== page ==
10 Annoying Clichés Still Used in Movies and TV

When it comes to popular movies and TV shows, there are some tropes that not even the best creative minds can resist. It comes from a tradition dating all the way back to the early days of Hollywood storytelling. Today, those clichés still crop up for two simple reasons: They’re easy, and for the most part, they work. That doesn’t mean they’re also not lazy, and because of this, we feel compelled to point out the most egregiously overused ones.

1. “We’ve got company!”

It’s tough to track the first instance of “we’ve got company,” but you wouldn’t be wrong to point toward the Star Wars original trilogy for at least popularizing it. Even today, it’s become a casual shorthand for “people we don’t like are approaching,” and it numbers itself among some of the most overused phrases in all of entertainment.

2. A blue beam of light appearing in the sky

Pillar of Light trope

The “Pillar of Light” trope | Imgur

Dubbed the “Pillar of Light” by TV Tropes, you’d be hard-pressed to find an action movie in the last five years that didn’t prominently feature a climax surrounding or related to a magic beam of blue light shooting up into the sky. And while the Marvel Cinematic Universe has been the worst offender, it’s been used by every franchise from Transformers to The Lord of the Rings. 

3. “We’re not so different, you and I … “

It’s not uncommon for a villain to endlessly monologue at a hero. Within many of these monologues though hides a trope that still pops up just about everywhere you look. In it, a bad guy makes the argument that he or she and their heroic counterpart, are “not so different.” Thematically, it’s always an intriguing idea to have two characters exist as either side of the same coin, but to constantly point it out has become less of an insightful observation and more of a lazy plot device.

4. “Enhance!”

If Hollywood is to be believed, even the most pixelated images can be zoomed in on and enhanced. Virtually every police procedural enforces that belief too. In reality, that’s not just difficult; it’s damn near impossible. As one explanation states, zooming in on an existing photo and asking it to enhance is the same as asking it to “create data from nothing.” So while it’s cool to see on TV, don’t for a second think that’s how actual photography works.

5. Rain at a funeral


Logan | 20th Century Fox

Look, we get it. Funerals are sad, and it’s easy to reflect that sadness with bad weather. But when you see it in almost every funeral scene in existence, it’s hard to really feel the weight of the moment. And no, you don’t need to show us a 100-degree day in the desert with balloons and a birthday clown. What Hollywood should do though is figure out a way to set the mood that hasn’t been done ad nauseam.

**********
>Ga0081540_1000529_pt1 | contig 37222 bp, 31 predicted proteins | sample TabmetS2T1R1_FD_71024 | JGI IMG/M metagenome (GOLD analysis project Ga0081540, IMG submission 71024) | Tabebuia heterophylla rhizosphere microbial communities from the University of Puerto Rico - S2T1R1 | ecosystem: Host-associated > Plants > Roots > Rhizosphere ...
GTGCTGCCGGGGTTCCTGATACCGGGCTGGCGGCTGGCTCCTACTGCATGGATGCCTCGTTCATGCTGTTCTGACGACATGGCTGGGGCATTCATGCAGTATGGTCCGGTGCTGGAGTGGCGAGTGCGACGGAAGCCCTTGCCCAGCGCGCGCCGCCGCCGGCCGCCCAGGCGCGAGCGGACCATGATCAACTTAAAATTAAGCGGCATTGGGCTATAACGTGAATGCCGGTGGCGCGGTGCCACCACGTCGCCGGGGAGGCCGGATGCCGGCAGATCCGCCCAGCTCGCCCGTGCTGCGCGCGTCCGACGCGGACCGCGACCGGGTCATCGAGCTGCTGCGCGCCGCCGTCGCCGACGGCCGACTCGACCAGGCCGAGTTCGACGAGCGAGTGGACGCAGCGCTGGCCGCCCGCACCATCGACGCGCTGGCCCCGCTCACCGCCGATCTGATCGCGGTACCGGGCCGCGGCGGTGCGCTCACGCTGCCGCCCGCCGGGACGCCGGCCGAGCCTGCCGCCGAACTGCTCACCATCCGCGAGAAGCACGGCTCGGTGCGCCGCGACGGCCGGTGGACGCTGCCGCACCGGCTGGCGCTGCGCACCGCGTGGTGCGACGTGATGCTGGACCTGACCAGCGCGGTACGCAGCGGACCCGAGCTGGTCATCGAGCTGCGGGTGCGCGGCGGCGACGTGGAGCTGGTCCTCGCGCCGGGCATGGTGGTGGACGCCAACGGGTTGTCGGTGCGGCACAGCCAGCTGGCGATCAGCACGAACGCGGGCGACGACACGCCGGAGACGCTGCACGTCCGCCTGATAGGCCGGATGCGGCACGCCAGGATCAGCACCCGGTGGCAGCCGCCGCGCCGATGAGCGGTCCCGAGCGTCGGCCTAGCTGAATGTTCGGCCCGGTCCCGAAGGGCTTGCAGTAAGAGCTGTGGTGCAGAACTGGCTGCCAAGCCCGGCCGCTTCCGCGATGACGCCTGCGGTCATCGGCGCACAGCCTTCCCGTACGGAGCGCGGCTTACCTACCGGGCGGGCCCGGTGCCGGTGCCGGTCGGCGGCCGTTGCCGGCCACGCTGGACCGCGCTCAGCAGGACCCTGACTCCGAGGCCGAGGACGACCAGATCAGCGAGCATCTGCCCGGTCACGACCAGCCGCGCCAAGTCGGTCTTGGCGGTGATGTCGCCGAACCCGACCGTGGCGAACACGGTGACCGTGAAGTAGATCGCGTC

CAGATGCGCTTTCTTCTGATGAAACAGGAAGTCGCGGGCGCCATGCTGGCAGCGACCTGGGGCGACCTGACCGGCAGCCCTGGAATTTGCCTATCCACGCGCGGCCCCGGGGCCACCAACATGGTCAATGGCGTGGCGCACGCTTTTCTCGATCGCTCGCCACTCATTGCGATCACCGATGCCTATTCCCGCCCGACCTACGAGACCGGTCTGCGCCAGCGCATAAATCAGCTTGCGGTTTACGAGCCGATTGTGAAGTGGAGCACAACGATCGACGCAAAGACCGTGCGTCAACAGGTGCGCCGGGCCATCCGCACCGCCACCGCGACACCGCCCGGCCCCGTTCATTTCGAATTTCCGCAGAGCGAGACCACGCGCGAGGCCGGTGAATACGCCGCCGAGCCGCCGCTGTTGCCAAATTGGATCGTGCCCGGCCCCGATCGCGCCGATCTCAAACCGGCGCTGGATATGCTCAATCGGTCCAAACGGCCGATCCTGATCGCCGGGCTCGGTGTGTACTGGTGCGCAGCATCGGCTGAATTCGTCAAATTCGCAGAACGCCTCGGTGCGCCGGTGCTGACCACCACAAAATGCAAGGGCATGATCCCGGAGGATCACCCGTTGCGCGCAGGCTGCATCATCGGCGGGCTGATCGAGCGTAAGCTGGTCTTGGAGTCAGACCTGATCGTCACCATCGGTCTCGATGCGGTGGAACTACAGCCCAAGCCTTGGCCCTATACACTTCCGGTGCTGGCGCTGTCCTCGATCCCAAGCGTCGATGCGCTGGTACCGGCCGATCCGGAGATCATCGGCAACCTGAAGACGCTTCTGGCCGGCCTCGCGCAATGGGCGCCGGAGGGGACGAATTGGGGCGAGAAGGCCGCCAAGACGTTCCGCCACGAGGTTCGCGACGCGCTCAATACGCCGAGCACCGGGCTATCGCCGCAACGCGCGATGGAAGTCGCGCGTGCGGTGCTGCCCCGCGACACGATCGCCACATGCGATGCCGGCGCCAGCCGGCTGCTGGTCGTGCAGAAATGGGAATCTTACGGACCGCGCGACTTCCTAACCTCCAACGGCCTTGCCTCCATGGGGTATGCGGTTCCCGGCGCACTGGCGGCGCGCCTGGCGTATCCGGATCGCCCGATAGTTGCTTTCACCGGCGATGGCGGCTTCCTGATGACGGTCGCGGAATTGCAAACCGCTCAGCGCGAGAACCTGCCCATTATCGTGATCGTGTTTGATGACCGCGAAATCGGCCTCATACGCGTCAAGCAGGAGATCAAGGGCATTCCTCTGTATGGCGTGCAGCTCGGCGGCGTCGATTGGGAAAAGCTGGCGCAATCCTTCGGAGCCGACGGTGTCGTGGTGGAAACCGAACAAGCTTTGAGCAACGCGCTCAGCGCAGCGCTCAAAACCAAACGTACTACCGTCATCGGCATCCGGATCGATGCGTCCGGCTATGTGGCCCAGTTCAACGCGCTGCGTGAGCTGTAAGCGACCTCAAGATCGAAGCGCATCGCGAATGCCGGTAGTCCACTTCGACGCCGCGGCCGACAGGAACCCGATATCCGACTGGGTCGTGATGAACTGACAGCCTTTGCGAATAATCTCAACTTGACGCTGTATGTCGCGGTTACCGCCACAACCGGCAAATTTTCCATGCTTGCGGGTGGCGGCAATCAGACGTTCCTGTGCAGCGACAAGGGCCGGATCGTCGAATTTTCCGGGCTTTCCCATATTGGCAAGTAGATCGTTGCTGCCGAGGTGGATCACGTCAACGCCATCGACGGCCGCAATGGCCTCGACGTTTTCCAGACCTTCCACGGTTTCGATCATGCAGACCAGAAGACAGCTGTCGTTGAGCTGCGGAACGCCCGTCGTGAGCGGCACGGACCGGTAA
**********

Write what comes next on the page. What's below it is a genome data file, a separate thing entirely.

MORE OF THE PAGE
6. Escaping to Mexico

Movie prisoners have made a habit of running for the border

Movie prisoners have made a habit of running for the border | Grantland

Whenever a fugitive is on the lam, more often than not we see them make a mad dash for the Mexican border, where they’ll be safe from the long arm of the American law. The thing is, you wouldn’t actually be safe at all, given that the extradition treaty between the United States and Mexico is one of the friendliest ones in the world. If you really want to flee the country, you’re either going to live out your days stuck inside an embassy in Ecuador, or hope that Russia will be kind enough to host you indefinitely.

7. Chekhov’s Gun

Chekhov's Gun

Chekhov’s Gun | YouTube

While not necessarily a bad concept on a broad level, Chekhov’s Gun has gone from “cool narrative device” to “eye-rollingly overused” over the course of the last few decades. The basic idea comes from playwright Anton Chekhov and claims that if an item is not essential, don’t include it in your story. “If you say in the first chapter that there is a rifle hanging on the wall,” he wrote, “in the second or third chapter it absolutely must go off. If it’s not going to be fired, it shouldn’t be hanging there.”

Today, you might as well point a big, fat neon sign at supposedly meaningless objects introduced in early acts. The whole point of Chekhov’s Gun is to surprise an audience, not have them expecting to see every small teacup used as a major plot point in the final act.

8. The Chosen One

Neo stopping bullets in The Matrix

Neo stopping bullets in The Matrix | Warner Bros.

The story of the Chosen One dates all the way back to Jesus Christ himself, and in the two millennia since then, it’s been utilized to the fullest by storytellers in every era. Knowing that, you’d think that Hollywood would do what they can to dial it back a little. They of course haven’t done anything of the sort, even while shows like The Magicians are doing what they can to subvert the trope and turn it on its head.

9. Crawling through air vents

Bruce Willis in Die Hard

Bruce Willis in Die Hard | 20th Century Fox

If you ever see a hero trapped in a locked room, odds are there’s a conveniently adult-sized air vent to crawl through for a quick and easy escape. At this point in the industry, it almost feels like a joke every time it happens too. When you’re more likely to elicit a laugh from your audience rather than a tense, dramatic moment, it might be time to figure out a new mode of escape.

10. “There’s a storm coming.”

In terms of easy metaphors that symbolize impending doom, “there’s a storm coming” is certainly apt. That also doesn’t make it any less overused, having been utilized in the TerminatorThe Dark Knight Rises, Heroes, Twilight, and more. Perhaps we can simply reference a different natural disaster, or just be more up-front with our intentions. Either way, it’s high time we put this one to bed.

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